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All around the world, populations are increasing at a rapid rate. More than half of the world’s population lives in urban areas. The combination of rapid urbanization, scarce resources, and high population growth are taking a toll on individuals living in slums in poor areas such as Mumbai. Since Mumbai is a pretty expensive place to live in, it is home to some of the world’s richest and poorest people. “Today, over half of Mumbai’s population of over 15 million lives in settlements, occupying only 8% of the city’s area” (Anand and Rademacher).

It is the largest slum in the world. The government thinks it is best to get rid of the slum because the land is very valuable, but demolishing this slum would cause disastrous effects to the city as a whole. As the slum population in Mumbai rapidly increases, it is essential to upgrade the current living areas instead of eliminating them considering that the slums provide many benefits to the community such as consuming less resources, and being homes to a vast number of individuals that make up the majority of the working class.

The slum can be seen as a self sufficient, self-sustaining village community. The reason that individuals move to slums is most likely because of their rural villages being struck by drought and desertification caused by climate change. The slum is also unexpectedly green because of their maximum density. Compared to individuals who live in areas of lower densities, people in slums use fewer resources since they are so densely packed together. “Eighty percent of the city’s people live in homes less than 100 square feet in area” (Anand and Rademacher).

They are forced to conserve all the resources that are available to them because it has to be spread throughout the entire slum community. Since people in the slums get around by foot, rickshaw, bicycle or taxi, they use much less energy and resources than those in the city who uses cars everyday. Slum dwellers tend to have a much lower ecological footprint. Although it is lacking in physical infrastructure, slums have limited ethnic tension and a closely knitted community compared to the higher levels of society. It may seem like a disorganized, but in the slums, small factories are scattered throughout the area.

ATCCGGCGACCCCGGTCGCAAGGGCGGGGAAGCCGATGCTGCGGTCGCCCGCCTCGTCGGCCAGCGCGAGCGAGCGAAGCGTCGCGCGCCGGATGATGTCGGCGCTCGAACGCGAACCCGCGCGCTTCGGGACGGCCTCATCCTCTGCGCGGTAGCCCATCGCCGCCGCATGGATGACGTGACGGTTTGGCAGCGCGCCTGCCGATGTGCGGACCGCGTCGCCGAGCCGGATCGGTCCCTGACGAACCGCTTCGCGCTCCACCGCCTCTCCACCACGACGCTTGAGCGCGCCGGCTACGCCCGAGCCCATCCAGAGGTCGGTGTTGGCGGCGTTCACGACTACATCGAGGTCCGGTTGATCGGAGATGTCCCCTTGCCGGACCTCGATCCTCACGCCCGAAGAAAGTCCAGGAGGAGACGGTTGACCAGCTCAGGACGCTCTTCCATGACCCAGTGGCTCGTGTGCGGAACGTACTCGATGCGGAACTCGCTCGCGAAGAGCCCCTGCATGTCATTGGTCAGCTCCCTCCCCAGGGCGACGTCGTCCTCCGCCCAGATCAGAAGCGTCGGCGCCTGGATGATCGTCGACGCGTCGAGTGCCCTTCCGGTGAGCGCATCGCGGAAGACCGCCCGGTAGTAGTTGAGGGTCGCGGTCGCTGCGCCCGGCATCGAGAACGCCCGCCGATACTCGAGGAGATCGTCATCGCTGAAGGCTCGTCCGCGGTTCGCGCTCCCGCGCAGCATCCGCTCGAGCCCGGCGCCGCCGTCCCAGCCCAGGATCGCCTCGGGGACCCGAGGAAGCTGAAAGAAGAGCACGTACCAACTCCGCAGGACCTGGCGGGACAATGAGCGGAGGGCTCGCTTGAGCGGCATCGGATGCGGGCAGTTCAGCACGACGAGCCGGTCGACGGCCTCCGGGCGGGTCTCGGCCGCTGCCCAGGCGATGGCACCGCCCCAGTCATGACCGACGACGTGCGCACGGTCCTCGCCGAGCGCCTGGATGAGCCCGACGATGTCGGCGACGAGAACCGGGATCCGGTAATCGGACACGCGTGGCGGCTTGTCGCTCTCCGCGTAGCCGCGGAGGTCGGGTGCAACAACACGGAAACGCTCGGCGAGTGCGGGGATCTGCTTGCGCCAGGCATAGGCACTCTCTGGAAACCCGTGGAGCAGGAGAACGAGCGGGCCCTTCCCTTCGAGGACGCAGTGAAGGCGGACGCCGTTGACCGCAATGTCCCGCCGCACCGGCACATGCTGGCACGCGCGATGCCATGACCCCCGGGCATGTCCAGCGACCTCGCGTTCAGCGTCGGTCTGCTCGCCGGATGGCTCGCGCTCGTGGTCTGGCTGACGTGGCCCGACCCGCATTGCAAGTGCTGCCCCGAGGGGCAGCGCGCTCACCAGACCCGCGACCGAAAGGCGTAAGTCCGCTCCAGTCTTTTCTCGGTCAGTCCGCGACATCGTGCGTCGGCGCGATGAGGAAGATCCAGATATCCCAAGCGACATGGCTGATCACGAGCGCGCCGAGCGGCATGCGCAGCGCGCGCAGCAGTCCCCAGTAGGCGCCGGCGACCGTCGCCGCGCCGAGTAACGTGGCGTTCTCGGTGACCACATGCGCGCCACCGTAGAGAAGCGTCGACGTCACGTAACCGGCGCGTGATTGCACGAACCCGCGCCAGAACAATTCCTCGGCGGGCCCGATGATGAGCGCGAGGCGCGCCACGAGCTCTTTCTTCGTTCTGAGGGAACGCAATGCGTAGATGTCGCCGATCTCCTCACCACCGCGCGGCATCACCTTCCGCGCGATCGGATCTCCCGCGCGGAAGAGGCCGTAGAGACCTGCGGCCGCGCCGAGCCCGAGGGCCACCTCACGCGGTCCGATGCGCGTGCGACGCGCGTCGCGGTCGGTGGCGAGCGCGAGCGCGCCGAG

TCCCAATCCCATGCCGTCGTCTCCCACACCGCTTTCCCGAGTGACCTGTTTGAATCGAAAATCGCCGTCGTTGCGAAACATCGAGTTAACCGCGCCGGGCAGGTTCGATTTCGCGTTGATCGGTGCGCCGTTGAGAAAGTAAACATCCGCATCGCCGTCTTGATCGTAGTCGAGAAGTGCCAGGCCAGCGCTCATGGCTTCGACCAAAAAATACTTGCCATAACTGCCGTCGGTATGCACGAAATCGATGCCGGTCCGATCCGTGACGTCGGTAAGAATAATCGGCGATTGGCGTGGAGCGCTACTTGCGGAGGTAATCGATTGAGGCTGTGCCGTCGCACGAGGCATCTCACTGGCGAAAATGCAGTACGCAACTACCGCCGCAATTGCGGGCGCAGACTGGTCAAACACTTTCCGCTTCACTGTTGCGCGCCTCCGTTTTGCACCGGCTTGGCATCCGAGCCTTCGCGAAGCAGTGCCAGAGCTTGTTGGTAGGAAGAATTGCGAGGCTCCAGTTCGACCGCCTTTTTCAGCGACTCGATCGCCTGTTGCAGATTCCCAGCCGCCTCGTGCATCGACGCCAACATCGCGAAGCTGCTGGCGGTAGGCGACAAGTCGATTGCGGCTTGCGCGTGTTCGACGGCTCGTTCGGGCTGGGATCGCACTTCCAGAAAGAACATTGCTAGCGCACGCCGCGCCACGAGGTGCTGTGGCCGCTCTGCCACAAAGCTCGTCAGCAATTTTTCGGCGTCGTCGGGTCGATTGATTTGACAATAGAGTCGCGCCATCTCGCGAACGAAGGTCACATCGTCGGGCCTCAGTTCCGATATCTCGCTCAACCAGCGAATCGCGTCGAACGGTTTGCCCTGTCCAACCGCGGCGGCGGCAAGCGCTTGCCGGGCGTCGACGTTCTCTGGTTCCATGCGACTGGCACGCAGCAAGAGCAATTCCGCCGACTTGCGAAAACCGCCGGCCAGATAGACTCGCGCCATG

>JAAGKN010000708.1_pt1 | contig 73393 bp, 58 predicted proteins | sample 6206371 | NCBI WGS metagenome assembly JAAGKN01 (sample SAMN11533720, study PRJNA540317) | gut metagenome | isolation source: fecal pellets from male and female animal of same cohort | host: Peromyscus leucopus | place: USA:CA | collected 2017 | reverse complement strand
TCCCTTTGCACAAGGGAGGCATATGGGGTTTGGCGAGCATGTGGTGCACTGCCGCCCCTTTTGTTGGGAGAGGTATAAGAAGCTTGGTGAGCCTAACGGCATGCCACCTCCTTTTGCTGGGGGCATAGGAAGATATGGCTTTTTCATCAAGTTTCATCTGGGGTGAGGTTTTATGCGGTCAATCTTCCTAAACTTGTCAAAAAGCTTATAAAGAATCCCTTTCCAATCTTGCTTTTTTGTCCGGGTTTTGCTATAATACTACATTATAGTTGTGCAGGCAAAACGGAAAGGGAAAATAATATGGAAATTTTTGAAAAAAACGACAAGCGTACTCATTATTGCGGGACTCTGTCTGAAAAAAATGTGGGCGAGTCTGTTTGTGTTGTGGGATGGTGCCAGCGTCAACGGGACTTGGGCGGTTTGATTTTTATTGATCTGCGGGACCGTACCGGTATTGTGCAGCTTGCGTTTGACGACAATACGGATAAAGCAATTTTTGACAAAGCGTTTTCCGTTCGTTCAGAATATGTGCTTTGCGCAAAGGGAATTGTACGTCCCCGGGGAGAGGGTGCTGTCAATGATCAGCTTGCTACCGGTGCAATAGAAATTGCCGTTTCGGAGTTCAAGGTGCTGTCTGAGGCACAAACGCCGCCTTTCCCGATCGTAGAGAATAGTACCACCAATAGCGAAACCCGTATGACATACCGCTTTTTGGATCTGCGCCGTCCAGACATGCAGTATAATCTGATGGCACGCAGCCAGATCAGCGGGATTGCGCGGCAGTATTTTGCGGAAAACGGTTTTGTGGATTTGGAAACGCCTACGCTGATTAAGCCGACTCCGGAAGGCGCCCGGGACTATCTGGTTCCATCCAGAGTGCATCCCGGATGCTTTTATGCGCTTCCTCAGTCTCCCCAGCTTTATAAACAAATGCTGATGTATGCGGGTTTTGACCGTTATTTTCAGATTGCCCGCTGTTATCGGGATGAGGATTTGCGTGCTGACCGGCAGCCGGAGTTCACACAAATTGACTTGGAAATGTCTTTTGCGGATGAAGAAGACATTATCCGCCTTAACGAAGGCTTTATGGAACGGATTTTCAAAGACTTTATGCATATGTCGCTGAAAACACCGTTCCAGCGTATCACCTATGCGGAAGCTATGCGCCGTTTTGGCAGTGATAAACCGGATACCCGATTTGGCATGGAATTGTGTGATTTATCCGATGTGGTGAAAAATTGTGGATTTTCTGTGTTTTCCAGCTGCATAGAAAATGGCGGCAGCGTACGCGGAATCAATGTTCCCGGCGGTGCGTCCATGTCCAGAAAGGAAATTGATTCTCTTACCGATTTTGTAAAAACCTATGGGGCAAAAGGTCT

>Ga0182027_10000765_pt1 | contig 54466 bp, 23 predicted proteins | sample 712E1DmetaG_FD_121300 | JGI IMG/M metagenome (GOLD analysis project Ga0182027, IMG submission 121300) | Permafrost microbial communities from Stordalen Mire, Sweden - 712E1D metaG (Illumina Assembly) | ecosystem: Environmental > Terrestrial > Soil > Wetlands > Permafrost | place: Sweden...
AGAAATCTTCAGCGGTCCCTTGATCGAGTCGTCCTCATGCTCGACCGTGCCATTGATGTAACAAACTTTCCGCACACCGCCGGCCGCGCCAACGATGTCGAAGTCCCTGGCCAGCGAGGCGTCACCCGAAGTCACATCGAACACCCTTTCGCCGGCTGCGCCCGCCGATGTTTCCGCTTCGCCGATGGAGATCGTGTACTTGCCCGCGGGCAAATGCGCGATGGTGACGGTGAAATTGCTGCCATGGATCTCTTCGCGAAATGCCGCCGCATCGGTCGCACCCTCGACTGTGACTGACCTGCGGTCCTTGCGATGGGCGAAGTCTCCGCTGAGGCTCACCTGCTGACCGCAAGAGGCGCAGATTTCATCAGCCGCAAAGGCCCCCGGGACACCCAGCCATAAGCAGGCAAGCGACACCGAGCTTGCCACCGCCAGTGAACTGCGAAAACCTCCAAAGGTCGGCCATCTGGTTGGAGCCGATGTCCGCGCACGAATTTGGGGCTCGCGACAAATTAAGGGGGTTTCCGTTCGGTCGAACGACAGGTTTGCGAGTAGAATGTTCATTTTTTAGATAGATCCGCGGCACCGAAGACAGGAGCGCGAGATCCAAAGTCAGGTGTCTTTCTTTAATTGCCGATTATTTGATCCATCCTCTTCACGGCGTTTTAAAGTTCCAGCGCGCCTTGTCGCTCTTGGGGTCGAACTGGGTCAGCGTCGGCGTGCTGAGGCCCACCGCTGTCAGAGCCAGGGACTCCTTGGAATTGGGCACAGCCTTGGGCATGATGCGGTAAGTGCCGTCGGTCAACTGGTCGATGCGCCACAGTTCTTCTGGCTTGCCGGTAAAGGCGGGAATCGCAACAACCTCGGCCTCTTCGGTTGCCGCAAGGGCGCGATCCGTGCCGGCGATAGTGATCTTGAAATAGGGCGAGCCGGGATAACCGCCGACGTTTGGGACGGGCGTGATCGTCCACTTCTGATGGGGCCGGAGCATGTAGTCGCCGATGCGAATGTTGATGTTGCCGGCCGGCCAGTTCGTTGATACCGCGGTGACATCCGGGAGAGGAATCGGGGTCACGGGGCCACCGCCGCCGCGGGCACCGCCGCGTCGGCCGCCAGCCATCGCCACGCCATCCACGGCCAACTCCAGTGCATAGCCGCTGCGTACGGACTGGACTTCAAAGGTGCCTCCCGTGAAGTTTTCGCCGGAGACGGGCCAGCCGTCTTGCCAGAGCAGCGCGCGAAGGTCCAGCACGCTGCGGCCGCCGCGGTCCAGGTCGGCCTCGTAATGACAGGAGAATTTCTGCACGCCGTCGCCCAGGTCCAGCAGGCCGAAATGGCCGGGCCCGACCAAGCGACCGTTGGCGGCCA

The common types of factories found in slums are printmakers, embroiders, recycling operations, garment factories, and food processors (Yardley). These factories serve as a large part of the income in the city. Almost everything is make in Dharavi and is sold in India as well as exported around the world. The removal of slums would take a toll on the workforce. The people in slums make up for more than fifty percent of the population in Mumbai. Most people in slums are in dire need for jobs to support their families. People in slums work hard at the job they are given.

They work long hours, sometimes from dawn to dusk and the money they earn are usually sent back to their families. “Everyday, thousands of workers in India’s most crowded slum – 600,000 people squeezed into 500 acres in the heart of Mumbai – shred plastic, mend clothes, strip computers, sort and bundle paper, fix machinery, fatten cardboard and clean and crush glass” (Robinson). Usually in Mumbai, a person is hired for cheap labor and makes around four dollar in US currency per month. Slum dwellers provide all the services in Mumbai.

It is estimated the slums are responsible for the majority of India’s annual economic growth and that it makes up ninety percent of the city’s employment (Yardley). The government also depends on the people in the slums to vote since most adults who can vote are located within slums. Eliminating the slums is eliminating a simple way of life. Thousands and thousands of people would be left with nowhere to go if the slums were to be torn down. Rapid urbanization in the city will lead to more informal settlements and poverty if the slum situation is not solved. Upgrading slums should involve legal, physical, social, and economic aspects.

The government should spend less money on remodeling the tourist areas and trying to alleviate the problems of the slums and try to upgrade the living conditions instead. The government can start by using the money they receive from tourism to fix the water supply and sewage system, and providing durable houses or adequate living spaces. Sanitation should also be enforced in the slum areas. Moving families from their informal settlement into a newly developed area with a single-family home with education nearby can be another way the slum situation can be slowly solved.

Slum people should be hired by the government to help build these houses because it is benefiting not only the slum dwellers, but also the government as well. By hiring the slum dwellers, the government can pay them much less than they would pay professional architectural builders. Although it will take years and a lot of money, upgrading slums is possible if done step by step. It is a much better solution than getting rid of slums. Slums are what make a city successful. It is an important part of the development and growth of a city.

Slums don’t really make people poor, they attract people that are poor who want to be rich. Works Cited Anand, Nikhil, and Anne Rademacher. “Housing in the Urban Age: Inequality and Aspiration in Mumbai. ” 43. 5 (2011): 1748-772. Academic Search Premier. Web. 2 Mar. 2013. Robinson, Simon. “Remaking Mumbai. ” 171. 7 (2008): 1-4. EBSCOhost. com. Time Inc. , 18 Feb. 2008. Web. 2 Mar. 2013. Yardley, Jim. “INDIA’S WAY; In One Slum, Misery, Work, Politics and Hope. ” The New York Times. The New York Times, 29 Dec. 2011. Web. 02 Mar. 2013.

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